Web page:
Identifying educational failure as correlating with ‘poverty’ therefore becomes misleading. We are back to our earlier question: poverty in terms of what? But we must also ask what it is about this ‘poverty’ which, in combination with race and gender, leads to academic failure within a system that does not result in the same level of failure amongst people who are equally ‘poor’, but of a different gender and race.

When we pose the question in this way, however, and given what we also know about the official definition of poverty (namely that it is all relative), there is a strong suspicion that actual material deprivation is of little real relevance. What we have here is not the lack of resources but the prevalence of a culture — the culture of white boys from one part of the socio-economic spectrum.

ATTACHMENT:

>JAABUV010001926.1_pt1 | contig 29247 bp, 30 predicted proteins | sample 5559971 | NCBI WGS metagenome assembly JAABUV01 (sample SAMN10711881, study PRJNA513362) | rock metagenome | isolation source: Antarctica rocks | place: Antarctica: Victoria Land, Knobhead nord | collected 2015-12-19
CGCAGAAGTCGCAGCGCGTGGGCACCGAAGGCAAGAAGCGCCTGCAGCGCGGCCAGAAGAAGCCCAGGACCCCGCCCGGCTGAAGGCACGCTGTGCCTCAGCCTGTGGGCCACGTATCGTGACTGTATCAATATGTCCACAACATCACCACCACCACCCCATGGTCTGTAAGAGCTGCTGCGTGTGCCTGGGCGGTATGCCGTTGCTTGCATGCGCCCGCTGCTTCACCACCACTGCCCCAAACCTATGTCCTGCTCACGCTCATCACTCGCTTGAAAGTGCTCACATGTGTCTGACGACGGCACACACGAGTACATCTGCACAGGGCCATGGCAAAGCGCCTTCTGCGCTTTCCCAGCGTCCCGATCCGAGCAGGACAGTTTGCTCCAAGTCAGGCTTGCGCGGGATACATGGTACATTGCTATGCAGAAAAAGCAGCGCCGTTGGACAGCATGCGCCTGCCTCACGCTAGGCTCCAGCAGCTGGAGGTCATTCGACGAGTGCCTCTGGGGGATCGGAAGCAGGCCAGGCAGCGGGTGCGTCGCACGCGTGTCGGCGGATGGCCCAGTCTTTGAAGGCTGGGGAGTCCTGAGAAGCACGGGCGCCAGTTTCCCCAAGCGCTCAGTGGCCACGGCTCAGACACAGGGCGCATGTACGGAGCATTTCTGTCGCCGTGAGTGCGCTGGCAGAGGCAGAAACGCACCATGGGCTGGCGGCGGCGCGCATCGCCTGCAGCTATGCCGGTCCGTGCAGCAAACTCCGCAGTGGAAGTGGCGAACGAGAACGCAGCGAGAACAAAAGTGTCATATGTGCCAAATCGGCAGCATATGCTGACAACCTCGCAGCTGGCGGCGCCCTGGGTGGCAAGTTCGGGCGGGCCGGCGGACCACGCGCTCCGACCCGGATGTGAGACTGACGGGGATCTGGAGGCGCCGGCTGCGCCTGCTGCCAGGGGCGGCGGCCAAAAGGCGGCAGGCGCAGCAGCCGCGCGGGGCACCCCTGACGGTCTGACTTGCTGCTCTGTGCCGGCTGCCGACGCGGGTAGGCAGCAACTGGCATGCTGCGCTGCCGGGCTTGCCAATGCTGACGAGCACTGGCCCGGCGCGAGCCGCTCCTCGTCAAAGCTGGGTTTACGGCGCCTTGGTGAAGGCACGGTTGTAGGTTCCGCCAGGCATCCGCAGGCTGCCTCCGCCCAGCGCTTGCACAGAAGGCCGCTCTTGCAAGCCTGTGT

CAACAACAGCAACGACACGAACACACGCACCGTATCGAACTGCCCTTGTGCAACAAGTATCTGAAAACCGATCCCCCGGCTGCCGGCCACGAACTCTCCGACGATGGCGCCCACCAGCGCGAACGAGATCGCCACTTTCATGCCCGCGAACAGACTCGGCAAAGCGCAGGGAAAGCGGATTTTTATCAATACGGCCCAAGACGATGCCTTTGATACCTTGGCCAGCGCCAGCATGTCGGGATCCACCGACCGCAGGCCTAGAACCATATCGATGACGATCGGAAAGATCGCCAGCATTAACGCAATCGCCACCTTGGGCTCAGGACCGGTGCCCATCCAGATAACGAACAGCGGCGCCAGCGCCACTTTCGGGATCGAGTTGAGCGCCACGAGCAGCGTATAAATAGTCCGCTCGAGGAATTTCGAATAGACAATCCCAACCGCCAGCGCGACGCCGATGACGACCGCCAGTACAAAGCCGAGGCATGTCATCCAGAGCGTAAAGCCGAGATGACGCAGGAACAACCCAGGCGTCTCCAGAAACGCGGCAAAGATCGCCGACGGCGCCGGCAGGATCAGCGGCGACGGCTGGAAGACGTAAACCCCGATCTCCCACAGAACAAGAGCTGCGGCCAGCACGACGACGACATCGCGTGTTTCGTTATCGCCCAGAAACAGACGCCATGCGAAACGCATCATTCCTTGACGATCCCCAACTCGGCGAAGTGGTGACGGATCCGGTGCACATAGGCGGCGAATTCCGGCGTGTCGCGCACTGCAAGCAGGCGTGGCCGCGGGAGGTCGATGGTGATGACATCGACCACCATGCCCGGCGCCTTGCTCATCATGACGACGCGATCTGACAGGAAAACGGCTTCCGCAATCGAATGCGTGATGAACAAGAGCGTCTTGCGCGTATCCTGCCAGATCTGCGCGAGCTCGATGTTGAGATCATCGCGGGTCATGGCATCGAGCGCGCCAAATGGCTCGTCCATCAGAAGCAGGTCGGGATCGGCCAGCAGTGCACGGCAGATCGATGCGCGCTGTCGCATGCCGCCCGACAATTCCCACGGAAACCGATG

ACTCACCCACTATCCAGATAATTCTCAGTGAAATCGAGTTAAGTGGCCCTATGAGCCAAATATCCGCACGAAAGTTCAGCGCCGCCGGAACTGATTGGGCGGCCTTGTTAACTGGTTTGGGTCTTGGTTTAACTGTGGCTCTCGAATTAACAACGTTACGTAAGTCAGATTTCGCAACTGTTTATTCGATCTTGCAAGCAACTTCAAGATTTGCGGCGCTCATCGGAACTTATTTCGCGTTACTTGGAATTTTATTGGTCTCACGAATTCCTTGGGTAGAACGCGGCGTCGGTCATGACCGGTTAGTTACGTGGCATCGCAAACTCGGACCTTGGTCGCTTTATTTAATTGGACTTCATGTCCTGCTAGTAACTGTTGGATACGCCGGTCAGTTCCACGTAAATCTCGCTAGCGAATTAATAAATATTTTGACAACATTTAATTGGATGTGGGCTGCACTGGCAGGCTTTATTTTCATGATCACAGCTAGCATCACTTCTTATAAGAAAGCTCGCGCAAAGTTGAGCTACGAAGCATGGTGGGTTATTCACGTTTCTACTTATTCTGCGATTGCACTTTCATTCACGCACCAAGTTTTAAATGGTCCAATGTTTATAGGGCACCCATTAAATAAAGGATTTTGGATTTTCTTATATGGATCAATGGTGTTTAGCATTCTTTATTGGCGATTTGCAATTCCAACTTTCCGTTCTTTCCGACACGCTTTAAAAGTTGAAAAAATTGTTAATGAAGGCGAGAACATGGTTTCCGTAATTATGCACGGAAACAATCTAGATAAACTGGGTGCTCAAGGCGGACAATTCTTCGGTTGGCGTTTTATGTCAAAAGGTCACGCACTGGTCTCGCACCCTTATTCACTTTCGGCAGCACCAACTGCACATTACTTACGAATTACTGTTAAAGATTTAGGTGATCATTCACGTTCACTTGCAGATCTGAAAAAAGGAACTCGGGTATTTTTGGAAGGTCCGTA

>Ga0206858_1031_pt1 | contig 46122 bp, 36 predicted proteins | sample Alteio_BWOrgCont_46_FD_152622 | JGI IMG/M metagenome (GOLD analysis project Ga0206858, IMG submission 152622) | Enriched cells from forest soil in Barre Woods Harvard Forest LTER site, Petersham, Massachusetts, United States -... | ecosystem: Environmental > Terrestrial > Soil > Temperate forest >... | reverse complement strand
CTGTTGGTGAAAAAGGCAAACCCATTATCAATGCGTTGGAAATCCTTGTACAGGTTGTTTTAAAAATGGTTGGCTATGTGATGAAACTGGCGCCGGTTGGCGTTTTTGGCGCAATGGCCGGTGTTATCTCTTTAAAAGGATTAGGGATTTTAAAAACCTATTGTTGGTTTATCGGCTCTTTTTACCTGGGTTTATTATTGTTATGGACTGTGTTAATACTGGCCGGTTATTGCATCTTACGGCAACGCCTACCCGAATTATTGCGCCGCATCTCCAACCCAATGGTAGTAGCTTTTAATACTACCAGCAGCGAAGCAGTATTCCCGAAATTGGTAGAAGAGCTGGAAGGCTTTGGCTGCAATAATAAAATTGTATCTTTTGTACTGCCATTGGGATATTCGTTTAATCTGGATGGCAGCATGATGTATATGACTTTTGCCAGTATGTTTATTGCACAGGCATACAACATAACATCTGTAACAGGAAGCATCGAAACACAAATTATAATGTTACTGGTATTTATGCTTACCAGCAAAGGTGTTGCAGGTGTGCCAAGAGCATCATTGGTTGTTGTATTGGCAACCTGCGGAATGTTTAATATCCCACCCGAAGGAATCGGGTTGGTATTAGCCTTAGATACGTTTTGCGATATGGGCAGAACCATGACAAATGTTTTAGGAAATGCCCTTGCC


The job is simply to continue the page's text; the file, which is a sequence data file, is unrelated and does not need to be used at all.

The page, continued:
Moreover, my guess is that the quickest way to improve the academic performance of these boys would be not to increase the disposable assets available to themselves and their families but to decrease their contact with others of their own kind.

What’s more, I reckon this suggestion could be proved. I would bet a pound to a penny that white boys from poor backgrounds who are doing well at school are somewhat isolated from their peers, somewhat looked down on, maybe even somewhat bullied.

Not, of course, that in their case social isolation causes their (relative) success. Rather, my guess would be that in order to succeed they have had to isolate themselves. Like Martha’s sister Mary, they have chosen what is better. If I am right, then perhaps if researchers could find some way to capitalise on that phenomenon they could save us all some money and save a future generation from further failure.